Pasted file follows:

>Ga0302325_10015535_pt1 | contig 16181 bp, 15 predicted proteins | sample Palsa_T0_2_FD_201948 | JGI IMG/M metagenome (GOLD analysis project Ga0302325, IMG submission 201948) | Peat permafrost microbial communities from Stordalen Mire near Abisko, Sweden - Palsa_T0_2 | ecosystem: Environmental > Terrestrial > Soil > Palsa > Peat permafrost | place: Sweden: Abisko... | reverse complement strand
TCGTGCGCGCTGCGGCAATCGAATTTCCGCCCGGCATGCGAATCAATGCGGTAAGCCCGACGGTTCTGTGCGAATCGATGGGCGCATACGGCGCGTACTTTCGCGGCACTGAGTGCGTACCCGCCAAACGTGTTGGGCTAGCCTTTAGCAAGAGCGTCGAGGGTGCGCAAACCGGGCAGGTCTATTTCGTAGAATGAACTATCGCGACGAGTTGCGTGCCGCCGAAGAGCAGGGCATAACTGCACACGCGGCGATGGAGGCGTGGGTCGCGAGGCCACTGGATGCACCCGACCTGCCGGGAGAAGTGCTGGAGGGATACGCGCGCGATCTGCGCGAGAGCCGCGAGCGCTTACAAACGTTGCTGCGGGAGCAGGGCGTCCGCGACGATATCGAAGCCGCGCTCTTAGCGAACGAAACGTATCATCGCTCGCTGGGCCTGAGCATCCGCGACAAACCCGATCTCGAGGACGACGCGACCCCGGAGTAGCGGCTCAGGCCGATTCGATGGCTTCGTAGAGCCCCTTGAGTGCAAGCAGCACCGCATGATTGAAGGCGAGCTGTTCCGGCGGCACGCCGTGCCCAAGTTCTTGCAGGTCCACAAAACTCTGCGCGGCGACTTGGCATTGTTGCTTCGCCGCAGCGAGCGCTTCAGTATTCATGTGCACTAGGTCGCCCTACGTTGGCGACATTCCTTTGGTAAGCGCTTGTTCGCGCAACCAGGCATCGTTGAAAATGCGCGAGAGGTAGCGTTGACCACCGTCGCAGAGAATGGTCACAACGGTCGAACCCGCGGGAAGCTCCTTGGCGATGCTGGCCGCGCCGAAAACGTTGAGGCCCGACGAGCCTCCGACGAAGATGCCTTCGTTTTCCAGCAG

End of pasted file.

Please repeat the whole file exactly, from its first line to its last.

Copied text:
>Ga0302325_10015535_pt1 | contig 16181 bp, 15 predicted proteins | sample Palsa_T0_2_FD_201948 | JGI IMG/M metagenome (GOLD analysis project Ga0302325, IMG submission 201948) | Peat permafrost microbial communities from Stordalen Mire near Abisko, Sweden - Palsa_T0_2 | ecosystem: Environmental > Terrestrial > Soil > Palsa > Peat permafrost | place: Sweden: Abisko... | reverse complement strand
TCGTGCGCGCTGCGGCAATCGAATTTCCGCCCGGCATGCGAATCAATGCGGTAAGCCCGACGGTTCTGTGCGAATCGATGGGCGCATACGGCGCGTACTTTCGCGGCACTGAGTGCGTACCCGCCAAACGTGTTGGGCTAGCCTTTAGCAAGAGCGTCGAGGGTGCGCAAACCGGGCAGGTCTATTTCGTAGAATGAACTATCGCGACGAGTTGCGTGCCGCCGAAGAGCAGGGCATAACTGCACACGCGGCGATGGAGGCGTGGGTCGCGAGGCCACTGGATGCACCCGACCTGCCGGGAGAAGTGCTGGAGGGATACGCGCGCGATCTGCGCGAGAGCCGCGAGCGCTTACAAACGTTGCTGCGGGAGCAGGGCGTCCGCGACGATATCGAAGCCGCGCTCTTAGCGAACGAAACGTATCATCGCTCGCTGGGCCTGAGCATCCGCGACAAACCCGATCTCGAGGACGACGCGACCCCGGAGTAGCGGCTCAGGCCGATTCGATGGCTTCGTAGAGCCCCTTGAGTGCAAGCAGCACCGCATGATTGAAGGCGAGCTGTTCCGGCGGCACGCCGTGCCCAAGTTCTTGCAGGTCCACAAAACTCTGCGCGGCGACTTGGCATTGTTGCTTCGCCGCAGCGAGCGCTTCAGTATTCATGTGCACTAGGTCGCCCTACGTTGGCGACATTCCTTTGGTAAGCGCTTGTTCGCGCAACCAGGCATCGTTGAAAATGCGCGAGAGGTAGCGTTGACCACCGTCGCAGAGAATGGTCACAACGGTCGAACCCGCGGGAAGCTCCTTGGCGATGCTGGCCGCGCCGAAAACGTTGAGGCCCGACGAGCCTCCGACGAAGATGCCTTCGTTTTCCAGCAG